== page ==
Four pleasure horses — including a 4-month-old colt — were shot in the head execution-style last week, leaving their owner questioning why anyone would do such a thing.

“It’s quite a shock,” Harvey Johnson said. “It’s cleaned me out.”

Johnson, 58, of Johnson Road, said he started looking for his horses — the colt, its mother Little Bit, and two fillies, Mocha and Fancy — after they didn’t show up to be fed Friday morning. Johnson figured the horses had gotten out of his 30-acre property.

“They got out a lot,” he admitted. “The property line fence, I’d fix it and the deer hunters or whatever would jump across it and break it. My son-in-law and I must have fixed it about a dozen times this summer.”

But Johnson said he was careful to round up his horses when they escaped.

“Anytime they got out, all anybody had to do was call,” he said.

On Friday afternoon, Johnson and his son-in-law, Mark Chadwell, eventually spotted the horses in the adjacent property, a flat patch of land that had been strip-mined.

“We went up and found two of them, Fancy and the colt,” he said. “They were lying in the field shot.”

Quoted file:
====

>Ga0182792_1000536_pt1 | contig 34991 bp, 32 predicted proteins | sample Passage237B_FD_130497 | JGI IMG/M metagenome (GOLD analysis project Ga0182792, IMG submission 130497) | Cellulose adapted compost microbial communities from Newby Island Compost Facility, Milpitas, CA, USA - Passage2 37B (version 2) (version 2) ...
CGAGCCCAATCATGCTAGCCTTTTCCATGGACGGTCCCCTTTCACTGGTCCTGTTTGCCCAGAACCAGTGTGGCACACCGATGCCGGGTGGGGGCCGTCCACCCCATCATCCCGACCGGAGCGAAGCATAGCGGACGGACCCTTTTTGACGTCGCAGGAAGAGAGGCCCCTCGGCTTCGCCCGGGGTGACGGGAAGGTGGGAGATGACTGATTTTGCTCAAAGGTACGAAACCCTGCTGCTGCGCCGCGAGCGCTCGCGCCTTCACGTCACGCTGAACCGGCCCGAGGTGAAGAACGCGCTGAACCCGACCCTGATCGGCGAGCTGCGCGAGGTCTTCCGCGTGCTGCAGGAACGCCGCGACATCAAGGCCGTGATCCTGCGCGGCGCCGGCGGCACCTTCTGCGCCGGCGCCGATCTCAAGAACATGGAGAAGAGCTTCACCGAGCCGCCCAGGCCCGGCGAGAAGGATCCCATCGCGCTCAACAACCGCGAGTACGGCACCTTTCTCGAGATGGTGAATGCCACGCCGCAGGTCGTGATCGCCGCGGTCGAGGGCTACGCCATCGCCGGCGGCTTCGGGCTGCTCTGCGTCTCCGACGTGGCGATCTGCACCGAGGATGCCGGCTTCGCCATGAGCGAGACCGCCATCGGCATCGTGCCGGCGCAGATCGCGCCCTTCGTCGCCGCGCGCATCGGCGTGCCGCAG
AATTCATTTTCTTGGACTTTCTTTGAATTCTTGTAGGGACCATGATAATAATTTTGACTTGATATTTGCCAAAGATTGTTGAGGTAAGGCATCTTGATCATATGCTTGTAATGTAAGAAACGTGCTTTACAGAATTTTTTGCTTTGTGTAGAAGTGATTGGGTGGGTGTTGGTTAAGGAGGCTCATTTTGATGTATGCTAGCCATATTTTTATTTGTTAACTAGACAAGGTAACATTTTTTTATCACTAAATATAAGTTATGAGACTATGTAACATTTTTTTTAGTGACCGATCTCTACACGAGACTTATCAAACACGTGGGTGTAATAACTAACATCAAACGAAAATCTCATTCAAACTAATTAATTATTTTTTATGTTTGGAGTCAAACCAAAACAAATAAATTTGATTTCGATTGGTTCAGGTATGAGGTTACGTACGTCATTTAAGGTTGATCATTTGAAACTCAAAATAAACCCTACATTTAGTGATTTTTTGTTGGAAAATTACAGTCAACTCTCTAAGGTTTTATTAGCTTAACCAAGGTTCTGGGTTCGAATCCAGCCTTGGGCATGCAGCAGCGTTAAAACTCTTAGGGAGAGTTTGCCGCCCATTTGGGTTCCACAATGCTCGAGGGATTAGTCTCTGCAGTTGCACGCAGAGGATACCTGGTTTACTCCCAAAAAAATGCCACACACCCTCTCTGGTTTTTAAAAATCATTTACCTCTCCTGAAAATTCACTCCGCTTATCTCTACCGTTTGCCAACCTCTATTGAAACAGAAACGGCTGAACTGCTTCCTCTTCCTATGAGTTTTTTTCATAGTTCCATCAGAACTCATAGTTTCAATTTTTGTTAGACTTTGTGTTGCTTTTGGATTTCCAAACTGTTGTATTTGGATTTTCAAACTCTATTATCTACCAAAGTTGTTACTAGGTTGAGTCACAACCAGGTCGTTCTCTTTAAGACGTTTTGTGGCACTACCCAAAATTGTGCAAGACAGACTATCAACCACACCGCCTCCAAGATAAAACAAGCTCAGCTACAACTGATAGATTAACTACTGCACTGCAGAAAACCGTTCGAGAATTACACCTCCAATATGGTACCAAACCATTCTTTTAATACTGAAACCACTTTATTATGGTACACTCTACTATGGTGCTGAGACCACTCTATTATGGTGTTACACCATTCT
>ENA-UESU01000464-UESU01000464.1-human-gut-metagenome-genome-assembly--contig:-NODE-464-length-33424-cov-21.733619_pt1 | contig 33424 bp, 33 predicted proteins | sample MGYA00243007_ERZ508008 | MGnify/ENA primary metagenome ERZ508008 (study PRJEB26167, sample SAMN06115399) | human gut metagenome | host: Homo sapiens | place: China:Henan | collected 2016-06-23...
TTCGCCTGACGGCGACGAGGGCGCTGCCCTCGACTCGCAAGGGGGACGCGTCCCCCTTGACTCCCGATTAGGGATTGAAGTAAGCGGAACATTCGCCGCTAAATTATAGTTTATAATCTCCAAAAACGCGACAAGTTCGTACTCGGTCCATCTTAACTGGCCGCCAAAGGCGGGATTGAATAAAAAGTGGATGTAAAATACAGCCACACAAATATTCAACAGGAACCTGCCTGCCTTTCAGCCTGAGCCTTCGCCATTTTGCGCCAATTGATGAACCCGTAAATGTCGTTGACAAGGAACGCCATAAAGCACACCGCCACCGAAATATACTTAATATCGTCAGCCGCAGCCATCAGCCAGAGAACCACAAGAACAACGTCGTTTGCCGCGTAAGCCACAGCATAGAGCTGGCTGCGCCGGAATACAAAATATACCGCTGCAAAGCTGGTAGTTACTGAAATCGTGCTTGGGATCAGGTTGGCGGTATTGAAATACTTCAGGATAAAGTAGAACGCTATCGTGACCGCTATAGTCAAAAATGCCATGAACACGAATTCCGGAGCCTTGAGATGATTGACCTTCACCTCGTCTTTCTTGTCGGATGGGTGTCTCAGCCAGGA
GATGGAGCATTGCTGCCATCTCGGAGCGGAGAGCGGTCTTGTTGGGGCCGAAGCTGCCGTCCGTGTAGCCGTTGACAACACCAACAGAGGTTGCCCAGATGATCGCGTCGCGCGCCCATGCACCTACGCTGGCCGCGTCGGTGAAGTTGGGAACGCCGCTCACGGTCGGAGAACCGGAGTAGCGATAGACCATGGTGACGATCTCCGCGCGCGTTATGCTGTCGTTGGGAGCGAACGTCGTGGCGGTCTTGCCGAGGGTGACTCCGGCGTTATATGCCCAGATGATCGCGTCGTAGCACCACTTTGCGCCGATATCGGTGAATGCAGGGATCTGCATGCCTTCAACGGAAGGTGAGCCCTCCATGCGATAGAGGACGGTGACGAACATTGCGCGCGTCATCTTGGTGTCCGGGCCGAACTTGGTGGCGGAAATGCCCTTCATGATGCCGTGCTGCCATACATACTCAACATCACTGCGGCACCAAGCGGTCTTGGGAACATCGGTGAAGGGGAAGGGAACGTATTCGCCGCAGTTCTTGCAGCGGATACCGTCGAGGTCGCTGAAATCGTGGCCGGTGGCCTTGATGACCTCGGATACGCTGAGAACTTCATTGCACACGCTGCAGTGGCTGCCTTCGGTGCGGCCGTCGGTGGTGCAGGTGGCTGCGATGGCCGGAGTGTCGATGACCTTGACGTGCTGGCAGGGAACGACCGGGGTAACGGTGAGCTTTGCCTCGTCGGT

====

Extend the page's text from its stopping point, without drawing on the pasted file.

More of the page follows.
Johnson saw Fancy first.

“I went around the bend and I saw her laying there,” he described. “There was a big hole in the side of her head.”

Unable to find the other horses, Johnson returned home, hoping they had run off. But on Saturday morning, Chadwell found Mocha and Little Bit lying in a patch of high weeds about 100 yards away from Fancy and the colt.

They had also been shot in the side of the head.

Laurel County Sheriff’s Deputy John Inman responded to Johnson’s call to the London-Laurel County 9-1-1 Communications Center.

Inman suspects the horses were shot with either a deer slug or a “high-powered rifle.” He believes the horses were shot at nighttime, likely within 72 hours of when they were found by their owner.

Johnson and Inman were both disgusted by the act.

“He couldn’t say, and I couldn’t either, what the point was to kill horses, especially a little baby colt,” Inman said.

Inman’s investigation is ongoing. If found, the suspect will likely be charged with criminal mischief and, if possible, animal cruelty.

For his part, Johnson remains shocked, angered and saddened by the slaughter.

“I’ve had horses for the past 10 years,” he said. “I raised those 2-year-old fillies from colts. My daughter was the first to ride Fancy, the little Appaloosa. Someone has got to be cold-blooded to shoot horses like that.”

Staff writer Tara Kaprowy can be reached by e-mail at

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